“In a car from this period your issue is always going to be software. A lot of people at Mercedes wanted to get involved, if it wasn’t for Ross and that car many of them may not have a job and a lot of them came forward and offered help and we did have to make a few calls asking for advice from people who had worked on this car in 2009.
“I have to say that Martin Brundle is looking after her for us. Pulling away in these cars is the most stressful thing, you are stressing the driveshafts and gearbox – and if we have a gearbox problem we are in a lot of trouble as there are no spare parts for that box, similarly we have no wishbones etc. for it.
“If we have an accident then it is going to get really expensive. All the moulds for the car were disposed off, the wheels got crushed, and even after the championship year the car was painted silver and used as a demo car before Ross acquired it in 2014 and had it put back into the livery it wore at Brazil in 2009.
“It was quite an achievement to get her going. I couldn’t do it by myself and had a lot of help from people at Mercedes who had been involved in the brawn days. At Goodwood with us we had the chassis engineer and number one mechanic who had worked on the car in the Brawn days, and they have given us so much support.
“We decided to deck the awning out in Brawn livery in recognition of what the team achieved in that year, a British team and driver winning the championship! It would be great to have another car like this to work on, we’ll have to see what comes along.”
Brawn GP grew out of the sudden demise of Honda Racing F1, the Japanese manufacturer pulling out of Formula One in December 2008. They did, however, agree to sell the team to Ross Brawn – Honda Racing F1’s Technical Director – who went forward with the project which included the 2009 car which was already very well developed.
With Honda’s withdrawal the team had a car for the new season but no engines, and a deal was struck with Mercedes to run their engines which required a redesign of parts of the chassis that had been designed round the Honda powerplant. While a lot of teams were running KERS energy retrieval systems, Brawn elected to run without due to the design pressures already facing them.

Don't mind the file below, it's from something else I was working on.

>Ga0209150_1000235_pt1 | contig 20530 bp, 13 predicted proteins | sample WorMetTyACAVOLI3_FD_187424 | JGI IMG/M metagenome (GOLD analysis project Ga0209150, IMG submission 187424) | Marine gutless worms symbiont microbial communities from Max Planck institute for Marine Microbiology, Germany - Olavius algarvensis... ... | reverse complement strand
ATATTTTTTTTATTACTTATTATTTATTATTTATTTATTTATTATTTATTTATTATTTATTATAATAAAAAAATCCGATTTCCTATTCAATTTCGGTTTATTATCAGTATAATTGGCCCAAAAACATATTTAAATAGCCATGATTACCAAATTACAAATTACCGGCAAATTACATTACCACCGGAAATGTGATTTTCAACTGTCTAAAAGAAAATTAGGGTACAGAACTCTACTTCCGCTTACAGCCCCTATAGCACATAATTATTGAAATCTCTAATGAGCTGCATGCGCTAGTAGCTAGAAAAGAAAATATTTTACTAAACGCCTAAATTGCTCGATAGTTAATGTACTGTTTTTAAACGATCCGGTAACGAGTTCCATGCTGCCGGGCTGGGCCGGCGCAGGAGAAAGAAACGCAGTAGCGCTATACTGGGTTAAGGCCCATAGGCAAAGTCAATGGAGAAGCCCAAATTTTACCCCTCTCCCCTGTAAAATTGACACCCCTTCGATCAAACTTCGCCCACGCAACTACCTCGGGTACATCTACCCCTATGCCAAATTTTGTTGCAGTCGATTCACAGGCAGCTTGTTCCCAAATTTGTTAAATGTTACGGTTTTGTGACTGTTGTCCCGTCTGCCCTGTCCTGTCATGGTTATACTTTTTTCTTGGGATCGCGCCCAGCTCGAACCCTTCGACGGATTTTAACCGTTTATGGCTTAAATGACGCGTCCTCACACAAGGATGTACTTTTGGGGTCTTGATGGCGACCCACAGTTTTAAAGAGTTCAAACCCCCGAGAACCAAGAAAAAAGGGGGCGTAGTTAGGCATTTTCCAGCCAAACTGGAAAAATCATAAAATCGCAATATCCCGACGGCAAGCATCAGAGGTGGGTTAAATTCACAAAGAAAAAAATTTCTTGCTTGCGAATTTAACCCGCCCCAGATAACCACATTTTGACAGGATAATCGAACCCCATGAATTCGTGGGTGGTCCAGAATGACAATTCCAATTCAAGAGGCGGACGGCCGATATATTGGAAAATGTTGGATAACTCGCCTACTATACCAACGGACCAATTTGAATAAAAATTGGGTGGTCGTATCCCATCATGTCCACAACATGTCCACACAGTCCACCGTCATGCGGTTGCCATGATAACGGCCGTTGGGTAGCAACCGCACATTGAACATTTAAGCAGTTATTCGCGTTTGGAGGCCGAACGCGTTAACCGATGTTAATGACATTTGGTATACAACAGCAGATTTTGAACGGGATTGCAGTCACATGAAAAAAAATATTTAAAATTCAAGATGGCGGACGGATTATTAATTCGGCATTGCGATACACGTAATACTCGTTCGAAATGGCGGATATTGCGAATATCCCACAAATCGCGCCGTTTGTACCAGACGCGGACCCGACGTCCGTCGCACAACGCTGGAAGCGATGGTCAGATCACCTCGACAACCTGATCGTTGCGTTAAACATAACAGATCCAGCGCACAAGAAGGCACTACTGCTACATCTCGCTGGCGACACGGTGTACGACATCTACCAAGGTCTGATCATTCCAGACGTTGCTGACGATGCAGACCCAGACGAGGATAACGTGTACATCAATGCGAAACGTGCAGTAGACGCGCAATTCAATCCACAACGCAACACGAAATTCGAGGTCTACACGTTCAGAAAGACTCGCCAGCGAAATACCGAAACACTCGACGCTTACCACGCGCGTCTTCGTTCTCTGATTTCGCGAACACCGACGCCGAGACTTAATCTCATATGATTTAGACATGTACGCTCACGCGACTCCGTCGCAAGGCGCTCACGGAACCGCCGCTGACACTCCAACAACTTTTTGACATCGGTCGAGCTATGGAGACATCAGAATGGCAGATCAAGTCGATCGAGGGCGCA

The FIA waived the entry fee in recognition of the team’s situation and they promptly announced their arrival with quickest times in two of the three pre-season tests, triggering a series of protests from teams who had not spotted the potential of the ‘double diffusor’ used by Toyota, Williams but especially Brawn to such good effect in the early season.
The team’s pace continued into the first race where Jenson Button took pole and led team-mate Reubens Barrichello home for a one-two finish, the first by a new team since Mercedes in 1954. A series of wins kept Button ahead in the title race, though the car’s speed advantage was steadily eroded as the season progressed and the big-budget teams developed their cars as Brawn lived an almost race-by-race existence.
Fifth for Button in the final race at Brazil was enough to take the driver’s crown for the Briton, and with Barrichello eighth they claimed the constructor’s title too. At the end of the year the team became Mercedes GP, with many of the Brawn staff still part of that title winning squad.